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Crisis At Southern Border Provides Timely Lessons For Business Leaders

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Crisis At Southern Border Provides Timely Lessons For Business Leaders

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It’s usually easier and less expensive for corporate executives to learn from the crisis management mistakes of others than to repeat those same mistakes.

The crisis at the U.S. Southern border—where 60,000 migrants are reportedly poised to cross into the county from Mexico—is a case in point. Indeed, there are several parallels between how the decades-old crisis has been managed—or mismanaged—and how corporate crisis situations are often handled.

Plans, Policies, And Resources

Three fundamental best practices for managing a crisis is to have plans, policies, and resources in place for responding to any crisis.

The degree to which companies and organizations don’t have updated plans, current policies, and appropriate and sufficient resources can make responding to a crisis more difficult, if not impossible.

But as Department of Homeland Security Alejandro Mayorkas told reporters at a White House briefing yesterday, “Our current situation is the outcome of Congress leaving a broken, outdated immigration system in place for over two decades, despite unanimous agreement that we desperately need legislative reform.

“It is also the result of Congress’s decision not to provide us with the resources we need and that we requested,” he said.

Do The Best You Can With What You Have

The longer business leaders delay in responding to a crisis, the longer it will take to address and resolve the situation. In practical terms, this means that they should respond as quickly as they can and to the best of their ability.

Mayorkas noted yesterday, “Our efforts within the constraints of our broken immigration system are focused on ensuring that the process is safe, orderly, and humane, all while protecting our dedicated workforce and our communities.”

Tell People What You’ve Already Done

Do not assume people will know what you have done or are doing to address the crisis. Provide as much detail as possible and, when appropriate, quantify the actions you’ve taken.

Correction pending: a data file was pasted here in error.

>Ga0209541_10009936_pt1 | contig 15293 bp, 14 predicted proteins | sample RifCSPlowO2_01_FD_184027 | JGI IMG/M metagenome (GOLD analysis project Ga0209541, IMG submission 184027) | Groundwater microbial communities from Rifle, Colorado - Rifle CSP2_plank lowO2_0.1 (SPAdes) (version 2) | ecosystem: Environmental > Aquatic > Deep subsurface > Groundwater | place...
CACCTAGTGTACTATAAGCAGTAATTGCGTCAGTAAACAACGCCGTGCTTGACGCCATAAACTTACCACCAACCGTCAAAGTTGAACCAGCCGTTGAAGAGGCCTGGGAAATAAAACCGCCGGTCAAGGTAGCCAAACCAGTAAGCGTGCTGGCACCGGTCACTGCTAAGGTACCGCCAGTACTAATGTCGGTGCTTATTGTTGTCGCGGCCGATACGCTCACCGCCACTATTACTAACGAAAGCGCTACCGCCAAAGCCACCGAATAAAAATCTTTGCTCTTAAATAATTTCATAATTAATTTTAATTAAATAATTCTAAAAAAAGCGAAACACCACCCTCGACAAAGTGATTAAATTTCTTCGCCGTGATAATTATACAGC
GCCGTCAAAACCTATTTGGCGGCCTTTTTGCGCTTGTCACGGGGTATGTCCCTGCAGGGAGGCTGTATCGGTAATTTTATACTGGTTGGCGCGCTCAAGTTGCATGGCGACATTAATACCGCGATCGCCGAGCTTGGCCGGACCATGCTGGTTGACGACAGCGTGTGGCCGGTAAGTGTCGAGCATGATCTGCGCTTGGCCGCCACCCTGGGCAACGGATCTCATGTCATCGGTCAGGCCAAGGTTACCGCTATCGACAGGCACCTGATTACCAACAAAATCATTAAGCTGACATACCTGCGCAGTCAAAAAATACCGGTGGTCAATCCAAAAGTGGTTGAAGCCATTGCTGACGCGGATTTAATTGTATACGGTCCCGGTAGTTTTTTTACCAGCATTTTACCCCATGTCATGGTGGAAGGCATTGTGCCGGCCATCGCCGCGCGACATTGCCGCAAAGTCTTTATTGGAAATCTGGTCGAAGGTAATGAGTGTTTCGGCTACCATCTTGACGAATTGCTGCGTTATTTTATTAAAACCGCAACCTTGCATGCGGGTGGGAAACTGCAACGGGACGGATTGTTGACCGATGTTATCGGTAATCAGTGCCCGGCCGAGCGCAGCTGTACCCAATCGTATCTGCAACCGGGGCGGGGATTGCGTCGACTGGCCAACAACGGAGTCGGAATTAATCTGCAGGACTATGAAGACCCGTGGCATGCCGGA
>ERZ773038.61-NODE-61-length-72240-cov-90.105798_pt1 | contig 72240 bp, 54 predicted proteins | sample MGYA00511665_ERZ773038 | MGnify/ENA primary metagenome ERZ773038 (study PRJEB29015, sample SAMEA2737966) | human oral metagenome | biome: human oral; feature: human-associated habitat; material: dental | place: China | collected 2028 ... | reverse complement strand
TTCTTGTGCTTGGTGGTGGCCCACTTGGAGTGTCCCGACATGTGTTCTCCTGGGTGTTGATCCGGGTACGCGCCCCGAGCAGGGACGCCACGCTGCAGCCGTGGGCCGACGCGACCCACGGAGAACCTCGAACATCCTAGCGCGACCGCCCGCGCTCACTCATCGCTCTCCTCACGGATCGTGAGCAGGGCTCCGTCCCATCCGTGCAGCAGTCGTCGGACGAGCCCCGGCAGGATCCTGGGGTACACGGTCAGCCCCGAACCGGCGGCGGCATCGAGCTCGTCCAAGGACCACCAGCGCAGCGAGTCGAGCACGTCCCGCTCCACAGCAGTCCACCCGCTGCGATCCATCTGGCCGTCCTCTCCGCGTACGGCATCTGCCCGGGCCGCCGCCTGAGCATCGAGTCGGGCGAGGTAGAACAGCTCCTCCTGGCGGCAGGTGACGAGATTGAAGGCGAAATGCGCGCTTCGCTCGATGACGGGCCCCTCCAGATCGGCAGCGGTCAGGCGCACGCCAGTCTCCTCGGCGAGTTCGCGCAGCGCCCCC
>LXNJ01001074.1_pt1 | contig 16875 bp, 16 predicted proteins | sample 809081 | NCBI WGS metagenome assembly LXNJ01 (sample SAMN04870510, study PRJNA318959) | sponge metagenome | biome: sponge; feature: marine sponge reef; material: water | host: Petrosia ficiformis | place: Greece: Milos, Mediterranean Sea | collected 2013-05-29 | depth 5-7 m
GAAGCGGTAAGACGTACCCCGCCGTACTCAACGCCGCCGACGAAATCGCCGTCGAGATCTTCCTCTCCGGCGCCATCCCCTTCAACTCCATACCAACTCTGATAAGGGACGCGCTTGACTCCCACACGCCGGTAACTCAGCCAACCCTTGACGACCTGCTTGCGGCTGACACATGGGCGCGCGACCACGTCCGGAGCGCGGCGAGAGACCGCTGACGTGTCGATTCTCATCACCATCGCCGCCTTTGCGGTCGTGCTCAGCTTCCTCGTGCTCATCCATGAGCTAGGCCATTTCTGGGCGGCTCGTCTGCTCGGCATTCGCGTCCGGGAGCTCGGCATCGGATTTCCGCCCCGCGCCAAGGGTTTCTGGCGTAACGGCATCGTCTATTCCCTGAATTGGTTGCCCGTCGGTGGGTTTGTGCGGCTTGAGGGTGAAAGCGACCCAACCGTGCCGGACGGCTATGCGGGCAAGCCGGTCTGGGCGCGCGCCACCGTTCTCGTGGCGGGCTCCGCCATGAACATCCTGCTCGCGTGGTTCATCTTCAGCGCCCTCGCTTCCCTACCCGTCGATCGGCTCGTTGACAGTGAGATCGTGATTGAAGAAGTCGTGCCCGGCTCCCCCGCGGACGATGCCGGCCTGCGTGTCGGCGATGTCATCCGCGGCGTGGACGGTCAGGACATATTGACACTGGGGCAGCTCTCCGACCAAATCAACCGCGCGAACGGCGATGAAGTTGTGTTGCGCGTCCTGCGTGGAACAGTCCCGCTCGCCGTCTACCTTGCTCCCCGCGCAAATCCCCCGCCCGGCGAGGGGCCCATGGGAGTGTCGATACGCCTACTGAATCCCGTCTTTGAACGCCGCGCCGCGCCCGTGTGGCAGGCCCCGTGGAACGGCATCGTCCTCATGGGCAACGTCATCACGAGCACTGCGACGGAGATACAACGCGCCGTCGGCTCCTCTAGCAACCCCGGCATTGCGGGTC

Mayorkas told reporters that “In addition to securing the first increase in Border Patrol agent hiring in more than a decade, we [the Biden administration] are in the process of surging personnel to the border, including over 1,400 DHS personnel, 1,000 processing coordinators, and an additional 1,500 Department of Defense personnel.”

Manage Expectations

The public can have unrealistic assumptions about how quickly companies can or will respond to a crisis. It is critical to establish reasonable deadlines and timelines for those responses—and when people will be able to see progress or results in addressing the crisis.

Mayorkas told reporters, “We prepared for this moment for almost two years, and our plan will deliver results. It will take time for those results to be fully realized. And it is essential that we all take this into account.”

He warned that “people who are thinking of making the journey to our southern border, know this: Smugglers care only about profits, not people. Do not risk your life and your life savings only to be removed from the United States if and when you arrive here.”

Expect Blowback

The bigger the crisis, the more likely it is that others may criticize or find fault with your response to the situation. In a politically-charged crisis such as the one at the Southern border, blowback can be taken as a given.

But politics is no stranger to corporate boardrooms, where board members may disagree with the actions or decisions of the CEO or staff. And don’t forget about social media, where second-guessing or outright opposition to the steps that are taken by business leaders to address a crisis can be immediate—and persistent.

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